GELFAND’S WORLD-Donald Trump did a lot of damage through the four years of his presidency, and some of it was directed right at California. Here is one example -- but a fixable problem -- that most of us haven't even been thinking about.
It is also something that the congress could repair in its budget reconciliation bill, which means that it will be filibuster-proof.
In pursuit of their hatred of all things Californian -- which included their animosity towards state income taxes and moderately high property taxes -- the Republicans passed, and Trump signed, their federal income tax bill. They have been crowing about it ever since, but look at what it did to some California homeowners:
The tax bill slapped a deduction limit of $10,000 on the total of state income taxes, property taxes, and DMV payments. For anybody paying more than this total in combined property and state income taxes, this is the very definition of double taxation. For some of us Californians, it hurts. Particularly those Californians who are trying to get into the housing market or recently purchased a home, even a purchase price of $800,000 already puts you close to the maximum deductible. Add even a modest middle class income, and you are over the line.
It's long been a principle of our Republic -- and a conservative standard -- that we don't tax people double on the same income. Traditionally, if you paid property taxes to the county and income taxes to the state, that was an expense you could deduct from your federal taxes. Otherwise, the money that you paid to your state and local tax collectors would be (for the sake of federal income taxes) added right onto your total taxable income. It didn't make sense, but the Trump tax bill was an attempt to teach states such as California about state expenditures.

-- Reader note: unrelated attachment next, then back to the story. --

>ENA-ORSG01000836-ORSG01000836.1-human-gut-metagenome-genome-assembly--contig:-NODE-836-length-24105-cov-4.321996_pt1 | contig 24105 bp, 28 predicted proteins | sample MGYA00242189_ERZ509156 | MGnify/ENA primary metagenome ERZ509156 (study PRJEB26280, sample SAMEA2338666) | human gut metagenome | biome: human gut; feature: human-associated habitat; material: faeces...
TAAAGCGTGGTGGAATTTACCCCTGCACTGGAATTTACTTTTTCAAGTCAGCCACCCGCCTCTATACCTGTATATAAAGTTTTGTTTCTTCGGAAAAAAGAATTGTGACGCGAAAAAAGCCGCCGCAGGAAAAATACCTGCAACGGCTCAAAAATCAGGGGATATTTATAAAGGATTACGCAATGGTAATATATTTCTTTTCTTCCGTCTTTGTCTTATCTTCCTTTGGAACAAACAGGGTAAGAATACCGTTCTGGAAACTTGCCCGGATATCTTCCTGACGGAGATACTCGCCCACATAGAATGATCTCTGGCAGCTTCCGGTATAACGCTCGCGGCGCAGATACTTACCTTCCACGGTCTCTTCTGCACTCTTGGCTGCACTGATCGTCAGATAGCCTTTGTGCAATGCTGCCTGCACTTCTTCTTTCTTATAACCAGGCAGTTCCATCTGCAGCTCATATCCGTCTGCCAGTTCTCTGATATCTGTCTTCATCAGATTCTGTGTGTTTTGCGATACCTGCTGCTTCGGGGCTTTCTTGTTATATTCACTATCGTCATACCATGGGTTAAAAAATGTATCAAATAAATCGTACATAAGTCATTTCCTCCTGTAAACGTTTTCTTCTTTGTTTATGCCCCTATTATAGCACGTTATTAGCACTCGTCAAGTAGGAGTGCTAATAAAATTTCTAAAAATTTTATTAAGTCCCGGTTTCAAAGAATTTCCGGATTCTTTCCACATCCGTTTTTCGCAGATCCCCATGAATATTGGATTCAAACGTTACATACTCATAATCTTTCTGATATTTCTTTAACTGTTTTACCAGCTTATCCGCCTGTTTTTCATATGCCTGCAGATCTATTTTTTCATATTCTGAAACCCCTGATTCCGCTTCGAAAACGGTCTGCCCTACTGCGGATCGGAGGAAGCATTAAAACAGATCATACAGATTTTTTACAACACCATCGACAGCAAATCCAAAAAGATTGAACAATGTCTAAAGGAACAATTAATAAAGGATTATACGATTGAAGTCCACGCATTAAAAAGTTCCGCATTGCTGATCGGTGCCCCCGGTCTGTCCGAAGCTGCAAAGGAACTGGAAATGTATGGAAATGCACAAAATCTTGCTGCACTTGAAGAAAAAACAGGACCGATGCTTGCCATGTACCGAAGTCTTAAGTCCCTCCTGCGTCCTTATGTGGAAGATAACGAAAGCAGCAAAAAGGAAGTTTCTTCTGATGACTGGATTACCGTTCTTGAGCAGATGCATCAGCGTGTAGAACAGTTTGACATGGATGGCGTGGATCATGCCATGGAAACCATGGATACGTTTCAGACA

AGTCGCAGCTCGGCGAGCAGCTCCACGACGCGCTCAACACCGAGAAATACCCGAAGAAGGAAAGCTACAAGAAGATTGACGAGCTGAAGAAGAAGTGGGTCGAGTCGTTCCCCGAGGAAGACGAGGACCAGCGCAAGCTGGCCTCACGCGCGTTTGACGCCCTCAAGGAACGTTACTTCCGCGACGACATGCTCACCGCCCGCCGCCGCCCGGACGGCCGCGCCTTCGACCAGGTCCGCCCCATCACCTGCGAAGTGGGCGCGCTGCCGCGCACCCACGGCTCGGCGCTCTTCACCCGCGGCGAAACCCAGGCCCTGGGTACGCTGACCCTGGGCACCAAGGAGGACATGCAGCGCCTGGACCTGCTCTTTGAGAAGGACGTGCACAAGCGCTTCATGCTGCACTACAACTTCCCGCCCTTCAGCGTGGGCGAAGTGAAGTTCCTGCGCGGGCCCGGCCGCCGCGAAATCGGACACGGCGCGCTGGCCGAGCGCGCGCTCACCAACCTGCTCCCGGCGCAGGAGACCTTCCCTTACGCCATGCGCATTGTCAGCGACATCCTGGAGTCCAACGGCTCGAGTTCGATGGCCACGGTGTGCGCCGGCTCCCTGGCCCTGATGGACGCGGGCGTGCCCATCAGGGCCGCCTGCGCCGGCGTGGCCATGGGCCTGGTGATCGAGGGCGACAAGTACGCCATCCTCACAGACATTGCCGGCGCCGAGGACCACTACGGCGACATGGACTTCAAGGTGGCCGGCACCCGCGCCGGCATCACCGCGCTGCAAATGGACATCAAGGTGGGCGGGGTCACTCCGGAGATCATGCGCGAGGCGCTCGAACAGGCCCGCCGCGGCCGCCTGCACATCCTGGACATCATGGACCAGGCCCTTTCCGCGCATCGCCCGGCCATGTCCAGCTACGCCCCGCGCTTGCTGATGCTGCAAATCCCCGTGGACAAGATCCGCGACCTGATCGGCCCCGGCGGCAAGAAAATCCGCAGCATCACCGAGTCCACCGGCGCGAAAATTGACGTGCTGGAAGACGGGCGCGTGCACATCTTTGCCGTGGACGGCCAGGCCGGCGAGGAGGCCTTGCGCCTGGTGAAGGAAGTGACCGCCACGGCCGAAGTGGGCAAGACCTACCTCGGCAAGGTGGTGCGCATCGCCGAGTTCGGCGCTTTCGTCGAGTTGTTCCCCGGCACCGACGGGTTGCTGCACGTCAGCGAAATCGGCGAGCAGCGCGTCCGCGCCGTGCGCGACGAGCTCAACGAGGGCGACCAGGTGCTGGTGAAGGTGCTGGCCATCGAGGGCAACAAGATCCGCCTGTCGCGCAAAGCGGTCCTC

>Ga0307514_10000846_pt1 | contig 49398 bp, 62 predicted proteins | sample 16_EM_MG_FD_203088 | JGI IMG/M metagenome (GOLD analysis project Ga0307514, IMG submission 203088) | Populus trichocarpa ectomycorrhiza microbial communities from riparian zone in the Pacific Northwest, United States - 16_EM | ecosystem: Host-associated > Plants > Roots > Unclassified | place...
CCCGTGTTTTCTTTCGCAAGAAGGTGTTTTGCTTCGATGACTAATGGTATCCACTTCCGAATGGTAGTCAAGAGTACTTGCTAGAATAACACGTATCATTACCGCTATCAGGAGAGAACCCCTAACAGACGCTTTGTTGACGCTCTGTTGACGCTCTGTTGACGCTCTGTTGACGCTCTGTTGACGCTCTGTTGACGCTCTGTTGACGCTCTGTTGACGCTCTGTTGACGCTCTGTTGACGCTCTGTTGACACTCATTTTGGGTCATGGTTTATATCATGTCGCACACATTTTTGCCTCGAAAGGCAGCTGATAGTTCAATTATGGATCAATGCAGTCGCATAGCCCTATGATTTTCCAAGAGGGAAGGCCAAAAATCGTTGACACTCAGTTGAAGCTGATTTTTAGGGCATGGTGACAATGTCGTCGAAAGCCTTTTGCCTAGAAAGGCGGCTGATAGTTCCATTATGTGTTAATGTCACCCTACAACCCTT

The tax bill did increase the standard deduction, which works out for some of us, but not so much for at least some people I know. It's curious that the Republican Party, because it was under Donald Trump's thumb, was willing to attack middle- and upper-income taxpayers if they happened to be Californians. Ironically, Republican congressmen like Ed Royce went along with the changes and even bragged about them.
But when income tax bills come due, people take notice. Here is what a homeowner I know wrote to her congressman:
" As you undoubtedly recall, when the Republicans passed their tax "reform" bill about 4 years ago, they maliciously included provisions designed primarily to hurt blue states, California being the prime target. I refer to the provisions that limit deductions on federal income tax returns to $10k for all sums paid for state income taxes, property taxes, and DMV fees. Congressman Lieu, it is fair to assume, judging by the district he serves, has many, many constituents who would love to see this provision(s) reversed. Sen. Sanders is preparing a reconciliation bill, and therefore I am writing this urgently."
So there you have it. The Democrats are in a position to repair this damage simply by drawing a line through the rule that limits deductions on your state income taxes and your property taxes. Not a difficult undertaking.
Being politically effective
Now here is an old rule that congressional staffers have been explaining for decades: When they get letters and phone calls from the people in their districts, they take notice.
It's a useful thing to remember. When you call your congressman's office, the person who answers the phone is trained to keep note of your position. They keep charts and statistics.
So it's up to you folks to go on your computer, look up who your congressman is, and look up the local telephone number. Here is the link to the page where you can type in your zip code and up will pop the information on your congressman. (One zip code can have more than one congressional district within its boundaries. When I tried my zip code, I got three of them. When this happens, the web page offers you the chance to type in your address, and then you get your exact congresscritter.) You can click on the name and get a whole new page full of contact information.
And if you agree with my colleague that Californians should not be penalized because our state has an income tax, follow the advice given above and call.
Explain that you are sick of paying higher income taxes just for being a Californian, and that the deduction limit on property and state income taxes should be removed.
It's really that simple. California has a lot of representation in the Democratic Party in the House of Representatives. They will be right in the middle of crafting the reconciliation bill. Let them know, because they are deciding on what their highest priorities are right now.
(Bob Gelfand writes on science, culture, and politics for CityWatch. He can be reached at [email protected])